Daily Management Review

German Automaking Giants Place Growth Hope And Confidence On Hydrogen Powered Cars


While battery power is the most promising technology for the future of car technology, hydrogen could be a viable alternative.
This is the view of major automakers like BMW and Audi. They are currently developing prototypes for hydrogen fuel-cell passenger vehicles alongside their fleets.
They are betting on the possibility that political winds will shift towards hydrogen, in an industry shaped early by Tesla's decision for battery-powered clean cars.
Germany, the global auto hub, is under intense scrutiny. It has already invested billions in hydrogen fuel in steel and chemical sectors to meet climate targets. Closely fought elections this month could see Greens join the coalition government and push the technology further.
BMW, Germany's largest proponent of hydrogen among carmakers, is charting a course to a mass-market model by 2030. It also plans to shift hydrogen policies in Europe, China and elsewhere in the world's largest automotive market.
A hydrogen prototype car has been developed by the Munich-based premium player. It is based on the X5 SUV. The project was partially funded by Germany's government.
Jurgen Guldner (BMW vice president) told Reuters that the company would build a test vehicle of 100 cars by 2022.
He said that "whether this (technology is driven by politics) or demand, it will be ready with products," and added that his team is already developing the next generation of vehicles.
He said, "We are on the brink of getting there and that we are really confident we'll see breakthroughs in this decade."
The premium brand VW Audi told Reuters that it had more than 100 engineers and mechanics who were conducting research on hydrogen fuel cells for the Volkswagen Group. They also had built a few prototypes.
Because batteries are too heavy to be used in long-distance commercial vehicles, hydrogen is considered a sure thing by some of the largest truckmakers around the world, including Daimler AG unit Daimler Trucks, Volvo Trucks, and Hyundai.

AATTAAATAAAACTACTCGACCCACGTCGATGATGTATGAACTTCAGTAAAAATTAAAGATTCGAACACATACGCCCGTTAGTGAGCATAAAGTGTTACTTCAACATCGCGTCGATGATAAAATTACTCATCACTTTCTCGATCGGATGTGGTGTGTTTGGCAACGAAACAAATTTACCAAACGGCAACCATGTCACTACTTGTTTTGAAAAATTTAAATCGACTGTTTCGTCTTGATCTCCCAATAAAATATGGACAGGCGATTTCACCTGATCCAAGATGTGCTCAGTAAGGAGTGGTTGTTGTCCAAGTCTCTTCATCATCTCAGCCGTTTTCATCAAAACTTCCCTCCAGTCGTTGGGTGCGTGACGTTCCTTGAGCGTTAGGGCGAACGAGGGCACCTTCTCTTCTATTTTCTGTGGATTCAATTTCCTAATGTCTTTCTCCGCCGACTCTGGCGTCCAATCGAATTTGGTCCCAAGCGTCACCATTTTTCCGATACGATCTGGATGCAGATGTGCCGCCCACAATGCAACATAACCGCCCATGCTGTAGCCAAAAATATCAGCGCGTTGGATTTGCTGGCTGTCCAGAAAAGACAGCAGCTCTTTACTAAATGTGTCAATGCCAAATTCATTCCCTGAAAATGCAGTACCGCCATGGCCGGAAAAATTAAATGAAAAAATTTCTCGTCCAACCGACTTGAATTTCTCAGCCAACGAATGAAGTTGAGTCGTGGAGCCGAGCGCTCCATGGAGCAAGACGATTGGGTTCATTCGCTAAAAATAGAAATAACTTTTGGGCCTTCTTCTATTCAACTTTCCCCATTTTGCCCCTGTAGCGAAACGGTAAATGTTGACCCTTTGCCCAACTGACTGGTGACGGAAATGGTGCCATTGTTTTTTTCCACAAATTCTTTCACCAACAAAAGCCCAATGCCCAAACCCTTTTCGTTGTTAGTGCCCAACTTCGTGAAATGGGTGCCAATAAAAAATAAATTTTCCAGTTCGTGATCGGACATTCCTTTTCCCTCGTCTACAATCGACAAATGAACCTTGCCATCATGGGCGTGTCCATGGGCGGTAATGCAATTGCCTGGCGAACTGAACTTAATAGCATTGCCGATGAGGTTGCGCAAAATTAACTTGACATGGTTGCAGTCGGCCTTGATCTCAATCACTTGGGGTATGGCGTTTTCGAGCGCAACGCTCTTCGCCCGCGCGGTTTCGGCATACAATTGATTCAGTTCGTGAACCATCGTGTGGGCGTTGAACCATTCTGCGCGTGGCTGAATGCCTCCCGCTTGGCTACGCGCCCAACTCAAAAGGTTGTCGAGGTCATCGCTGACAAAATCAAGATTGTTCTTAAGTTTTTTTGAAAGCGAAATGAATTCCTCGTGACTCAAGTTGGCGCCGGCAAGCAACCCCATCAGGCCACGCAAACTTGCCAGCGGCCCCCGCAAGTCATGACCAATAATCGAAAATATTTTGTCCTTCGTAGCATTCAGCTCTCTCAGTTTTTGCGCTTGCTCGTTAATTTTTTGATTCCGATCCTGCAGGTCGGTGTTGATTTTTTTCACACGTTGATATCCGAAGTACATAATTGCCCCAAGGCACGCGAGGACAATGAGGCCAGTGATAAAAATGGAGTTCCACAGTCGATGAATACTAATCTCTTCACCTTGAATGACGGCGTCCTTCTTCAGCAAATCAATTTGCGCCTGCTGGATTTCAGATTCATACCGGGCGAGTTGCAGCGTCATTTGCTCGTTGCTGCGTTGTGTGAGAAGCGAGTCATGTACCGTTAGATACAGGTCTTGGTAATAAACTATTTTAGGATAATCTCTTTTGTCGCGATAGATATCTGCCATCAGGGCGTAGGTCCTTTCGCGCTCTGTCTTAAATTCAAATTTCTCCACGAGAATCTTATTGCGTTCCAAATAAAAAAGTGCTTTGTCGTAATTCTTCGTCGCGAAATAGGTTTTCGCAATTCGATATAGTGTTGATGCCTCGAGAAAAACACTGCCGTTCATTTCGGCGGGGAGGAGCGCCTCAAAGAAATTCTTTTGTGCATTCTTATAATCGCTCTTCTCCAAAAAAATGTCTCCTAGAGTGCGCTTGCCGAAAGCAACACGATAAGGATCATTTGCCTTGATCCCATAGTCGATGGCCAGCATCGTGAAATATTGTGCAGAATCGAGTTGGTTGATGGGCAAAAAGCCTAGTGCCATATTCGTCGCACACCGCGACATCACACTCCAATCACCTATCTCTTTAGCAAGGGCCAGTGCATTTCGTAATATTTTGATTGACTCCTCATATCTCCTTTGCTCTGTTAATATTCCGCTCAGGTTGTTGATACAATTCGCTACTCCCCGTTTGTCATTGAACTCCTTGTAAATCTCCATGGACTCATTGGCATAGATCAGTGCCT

However, fuel cell technology is too expensive for mass-market cars. It involves hydrogen passing through a catalyst to produce electricity. The cells are expensive and complex. Infrastructure is also more limited than that of battery recharging.
Even though hydrogen is far behind the market in terms of affordability, some technology champions like Germany's Greens favor battery-powered passenger cars as they are the most efficient way to achieve their main goal of decarbonising transportation.
However, the Greens support the use of hydrogen fuel to power ships and planes. They want to make huge investments in "green" hydrogen that is only produced from renewable resources.
Stefan Gelbhaar (the party's spokesperson for transport policy in the Bundestag) stated that "Hydrogen" will play an important role in transport.
Politics can be unpredictable, however. Diesel went from being a saint to a sinner after the Dieselgate emissions-cheating scandal at Volkswagen. This was revealed in 2015. Hydrogen technology is seen by some carmakers as an insurance policy, as the EU aims to ban fossil-fuel cars starting in 2035.
Daimler announced last year that it would cease production of the Mercedes-Benz GLCF-CELL, a hydrogen fuel-cell SUV. However, a source with knowledge of company plans stated that the project could be easily revived if the European Commission, or a German government with Green participation, decides to promote hydrogen cars.
When asked about this approach, Jorg Burzer (Daimler's head for production) stated that they are focusing first on (battery-electric), but that they work closely with their truck guys.